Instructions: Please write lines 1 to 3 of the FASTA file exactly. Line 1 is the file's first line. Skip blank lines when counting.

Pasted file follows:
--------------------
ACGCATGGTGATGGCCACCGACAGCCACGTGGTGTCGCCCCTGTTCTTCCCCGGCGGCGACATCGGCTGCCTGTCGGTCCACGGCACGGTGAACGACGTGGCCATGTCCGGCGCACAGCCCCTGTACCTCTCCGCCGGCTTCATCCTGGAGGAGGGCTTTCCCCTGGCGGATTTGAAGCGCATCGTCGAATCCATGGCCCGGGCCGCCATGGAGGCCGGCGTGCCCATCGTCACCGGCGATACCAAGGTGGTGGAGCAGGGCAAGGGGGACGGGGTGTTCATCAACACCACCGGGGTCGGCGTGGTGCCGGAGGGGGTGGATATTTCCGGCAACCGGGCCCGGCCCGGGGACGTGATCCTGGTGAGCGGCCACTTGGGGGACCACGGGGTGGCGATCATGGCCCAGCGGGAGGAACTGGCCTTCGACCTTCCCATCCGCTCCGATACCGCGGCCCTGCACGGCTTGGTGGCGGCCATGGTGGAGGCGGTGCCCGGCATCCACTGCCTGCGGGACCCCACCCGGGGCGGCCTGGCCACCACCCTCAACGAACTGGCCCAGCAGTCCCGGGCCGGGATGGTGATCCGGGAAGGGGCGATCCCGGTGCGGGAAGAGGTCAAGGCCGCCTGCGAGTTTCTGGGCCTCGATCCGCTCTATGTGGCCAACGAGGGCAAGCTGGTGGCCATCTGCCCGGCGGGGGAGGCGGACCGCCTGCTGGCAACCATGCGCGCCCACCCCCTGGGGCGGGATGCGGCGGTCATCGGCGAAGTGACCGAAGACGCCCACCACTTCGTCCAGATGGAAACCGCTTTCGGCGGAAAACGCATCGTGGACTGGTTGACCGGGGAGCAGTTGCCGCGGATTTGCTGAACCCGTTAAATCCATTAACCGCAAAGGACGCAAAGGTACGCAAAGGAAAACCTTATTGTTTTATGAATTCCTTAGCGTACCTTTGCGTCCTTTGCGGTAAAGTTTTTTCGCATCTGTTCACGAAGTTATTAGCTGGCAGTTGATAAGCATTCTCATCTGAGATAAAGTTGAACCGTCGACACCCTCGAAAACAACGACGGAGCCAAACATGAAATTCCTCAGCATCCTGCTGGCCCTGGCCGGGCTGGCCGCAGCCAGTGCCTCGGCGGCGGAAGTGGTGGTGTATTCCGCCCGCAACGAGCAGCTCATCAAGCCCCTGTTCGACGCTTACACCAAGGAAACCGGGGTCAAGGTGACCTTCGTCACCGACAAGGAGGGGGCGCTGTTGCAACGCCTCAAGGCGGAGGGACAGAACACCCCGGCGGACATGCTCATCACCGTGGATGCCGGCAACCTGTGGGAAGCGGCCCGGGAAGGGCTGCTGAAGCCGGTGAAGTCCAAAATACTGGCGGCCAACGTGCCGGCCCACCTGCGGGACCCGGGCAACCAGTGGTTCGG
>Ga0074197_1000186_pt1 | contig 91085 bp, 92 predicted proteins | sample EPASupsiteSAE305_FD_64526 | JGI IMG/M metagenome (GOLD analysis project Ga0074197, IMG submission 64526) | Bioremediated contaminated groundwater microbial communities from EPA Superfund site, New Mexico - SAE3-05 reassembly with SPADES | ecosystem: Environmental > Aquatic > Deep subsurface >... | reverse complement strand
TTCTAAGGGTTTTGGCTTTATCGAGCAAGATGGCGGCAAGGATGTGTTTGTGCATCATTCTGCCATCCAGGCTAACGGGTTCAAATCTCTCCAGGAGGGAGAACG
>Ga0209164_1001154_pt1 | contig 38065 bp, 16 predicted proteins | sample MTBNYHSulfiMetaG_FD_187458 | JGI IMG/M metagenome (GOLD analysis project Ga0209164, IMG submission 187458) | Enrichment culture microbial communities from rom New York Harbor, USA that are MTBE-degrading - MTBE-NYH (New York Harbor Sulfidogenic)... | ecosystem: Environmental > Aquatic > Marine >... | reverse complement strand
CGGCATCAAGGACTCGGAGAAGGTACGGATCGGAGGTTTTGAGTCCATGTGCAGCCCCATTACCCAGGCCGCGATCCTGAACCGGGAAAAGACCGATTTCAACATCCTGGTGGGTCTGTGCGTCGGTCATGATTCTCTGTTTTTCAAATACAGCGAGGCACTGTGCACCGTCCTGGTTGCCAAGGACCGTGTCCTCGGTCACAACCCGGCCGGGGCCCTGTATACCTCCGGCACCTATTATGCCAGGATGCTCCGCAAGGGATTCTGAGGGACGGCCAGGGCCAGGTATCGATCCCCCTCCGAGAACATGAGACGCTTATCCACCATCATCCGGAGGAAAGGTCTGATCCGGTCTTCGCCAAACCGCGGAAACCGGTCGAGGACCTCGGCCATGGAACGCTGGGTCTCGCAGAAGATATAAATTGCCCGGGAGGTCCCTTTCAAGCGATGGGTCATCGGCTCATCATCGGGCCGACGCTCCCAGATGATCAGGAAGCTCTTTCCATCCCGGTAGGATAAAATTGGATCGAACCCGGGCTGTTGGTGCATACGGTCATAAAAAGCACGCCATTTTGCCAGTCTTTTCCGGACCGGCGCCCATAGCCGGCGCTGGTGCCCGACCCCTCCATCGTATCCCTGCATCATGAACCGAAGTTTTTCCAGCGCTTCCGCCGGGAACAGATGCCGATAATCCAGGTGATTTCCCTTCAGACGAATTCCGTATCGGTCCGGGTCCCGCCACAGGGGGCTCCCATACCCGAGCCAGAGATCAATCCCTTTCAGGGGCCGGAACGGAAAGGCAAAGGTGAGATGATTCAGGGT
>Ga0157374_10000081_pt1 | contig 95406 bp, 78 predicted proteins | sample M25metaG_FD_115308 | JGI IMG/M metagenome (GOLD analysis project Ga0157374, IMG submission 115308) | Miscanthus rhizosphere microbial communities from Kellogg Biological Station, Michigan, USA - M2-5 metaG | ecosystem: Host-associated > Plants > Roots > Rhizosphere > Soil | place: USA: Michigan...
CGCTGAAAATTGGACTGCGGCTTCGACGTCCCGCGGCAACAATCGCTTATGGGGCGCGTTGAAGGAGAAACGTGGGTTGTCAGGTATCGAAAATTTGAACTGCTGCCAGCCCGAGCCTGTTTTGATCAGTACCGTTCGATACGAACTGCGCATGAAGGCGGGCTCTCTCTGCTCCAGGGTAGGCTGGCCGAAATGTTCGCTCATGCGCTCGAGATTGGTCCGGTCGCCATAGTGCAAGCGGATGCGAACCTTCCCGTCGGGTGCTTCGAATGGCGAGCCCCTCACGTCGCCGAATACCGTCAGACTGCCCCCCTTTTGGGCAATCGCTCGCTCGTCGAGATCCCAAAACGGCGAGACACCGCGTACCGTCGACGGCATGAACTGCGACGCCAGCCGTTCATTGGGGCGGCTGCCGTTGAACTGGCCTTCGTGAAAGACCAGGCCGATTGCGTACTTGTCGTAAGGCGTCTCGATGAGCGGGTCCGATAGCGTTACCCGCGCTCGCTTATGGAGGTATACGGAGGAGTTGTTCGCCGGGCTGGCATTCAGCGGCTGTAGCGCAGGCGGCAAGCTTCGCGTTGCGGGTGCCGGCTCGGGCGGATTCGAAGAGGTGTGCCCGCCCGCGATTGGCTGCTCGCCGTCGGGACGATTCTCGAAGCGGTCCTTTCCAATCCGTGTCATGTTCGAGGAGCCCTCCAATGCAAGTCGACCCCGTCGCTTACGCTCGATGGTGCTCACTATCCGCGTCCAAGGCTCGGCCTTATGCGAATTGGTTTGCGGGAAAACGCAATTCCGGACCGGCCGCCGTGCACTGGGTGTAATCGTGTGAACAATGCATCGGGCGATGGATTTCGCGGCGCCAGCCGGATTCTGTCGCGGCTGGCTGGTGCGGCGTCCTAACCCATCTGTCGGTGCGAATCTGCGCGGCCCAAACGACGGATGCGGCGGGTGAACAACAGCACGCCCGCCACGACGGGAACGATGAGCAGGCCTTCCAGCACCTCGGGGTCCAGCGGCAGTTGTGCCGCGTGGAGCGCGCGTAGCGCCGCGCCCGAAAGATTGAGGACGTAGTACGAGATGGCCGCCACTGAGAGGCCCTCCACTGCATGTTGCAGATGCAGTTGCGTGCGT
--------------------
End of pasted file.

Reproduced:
ACGCATGGTGATGGCCACCGACAGCCACGTGGTGTCGCCCCTGTTCTTCCCCGGCGGCGACATCGGCTGCCTGTCGGTCCACGGCACGGTGAACGACGTGGCCATGTCCGGCGCACAGCCCCTGTACCTCTCCGCCGGCTTCATCCTGGAGGAGGGCTTTCCCCTGGCGGATTTGAAGCGCATCGTCGAATCCATGGCCCGGGCCGCCATGGAGGCCGGCGTGCCCATCGTCACCGGCGATACCAAGGTGGTGGAGCAGGGCAAGGGGGACGGGGTGTTCATCAACACCACCGGGGTCGGCGTGGTGCCGGAGGGGGTGGATATTTCCGGCAACCGGGCCCGGCCCGGGGACGTGATCCTGGTGAGCGGCCACTTGGGGGACCACGGGGTGGCGATCATGGCCCAGCGGGAGGAACTGGCCTTCGACCTTCCCATCCGCTCCGATACCGCGGCCCTGCACGGCTTGGTGGCGGCCATGGTGGAGGCGGTGCCCGGCATCCACTGCCTGCGGGACCCCACCCGGGGCGGCCTGGCCACCACCCTCAACGAACTGGCCCAGCAGTCCCGGGCCGGGATGGTGATCCGGGAAGGGGCGATCCCGGTGCGGGAAGAGGTCAAGGCCGCCTGCGAGTTTCTGGGCCTCGATCCGCTCTATGTGGCCAACGAGGGCAAGCTGGTGGCCATCTGCCCGGCGGGGGAGGCGGACCGCCTGCTGGCAACCATGCGCGCCCACCCCCTGGGGCGGGATGCGGCGGTCATCGGCGAAGTGACCGAAGACGCCCACCACTTCGTCCAGATGGAAACCGCTTTCGGCGGAAAACGCATCGTGGACTGGTTGACCGGGGAGCAGTTGCCGCGGATTTGCTGAACCCGTTAAATCCATTAACCGCAAAGGACGCAAAGGTACGCAAAGGAAAACCTTATTGTTTTATGAATTCCTTAGCGTACCTTTGCGTCCTTTGCGGTAAAGTTTTTTCGCATCTGTTCACGAAGTTATTAGCTGGCAGTTGATAAGCATTCTCATCTGAGATAAAGTTGAACCGTCGACACCCTCGAAAACAACGACGGAGCCAAACATGAAATTCCTCAGCATCCTGCTGGCCCTGGCCGGGCTGGCCGCAGCCAGTGCCTCGGCGGCGGAAGTGGTGGTGTATTCCGCCCGCAACGAGCAGCTCATCAAGCCCCTGTTCGACGCTTACACCAAGGAAACCGGGGTCAAGGTGACCTTCGTCACCGACAAGGAGGGGGCGCTGTTGCAACGCCTCAAGGCGGAGGGACAGAACACCCCGGCGGACATGCTCATCACCGTGGATGCCGGCAACCTGTGGGAAGCGGCCCGGGAAGGGCTGCTGAAGCCGGTGAAGTCCAAAATACTGGCGGCCAACGTGCCGGCCCACCTGCGGGACCCGGGCAACCAGTGGTTCGG
>Ga0074197_1000186_pt1 | contig 91085 bp, 92 predicted proteins | sample EPASupsiteSAE305_FD_64526 | JGI IMG/M metagenome (GOLD analysis project Ga0074197, IMG submission 64526) | Bioremediated contaminated groundwater microbial communities from EPA Superfund site, New Mexico - SAE3-05 reassembly with SPADES | ecosystem: Environmental > Aquatic > Deep subsurface >... | reverse complement strand
TTCTAAGGGTTTTGGCTTTATCGAGCAAGATGGCGGCAAGGATGTGTTTGTGCATCATTCTGCCATCCAGGCTAACGGGTTCAAATCTCTCCAGGAGGGAGAACG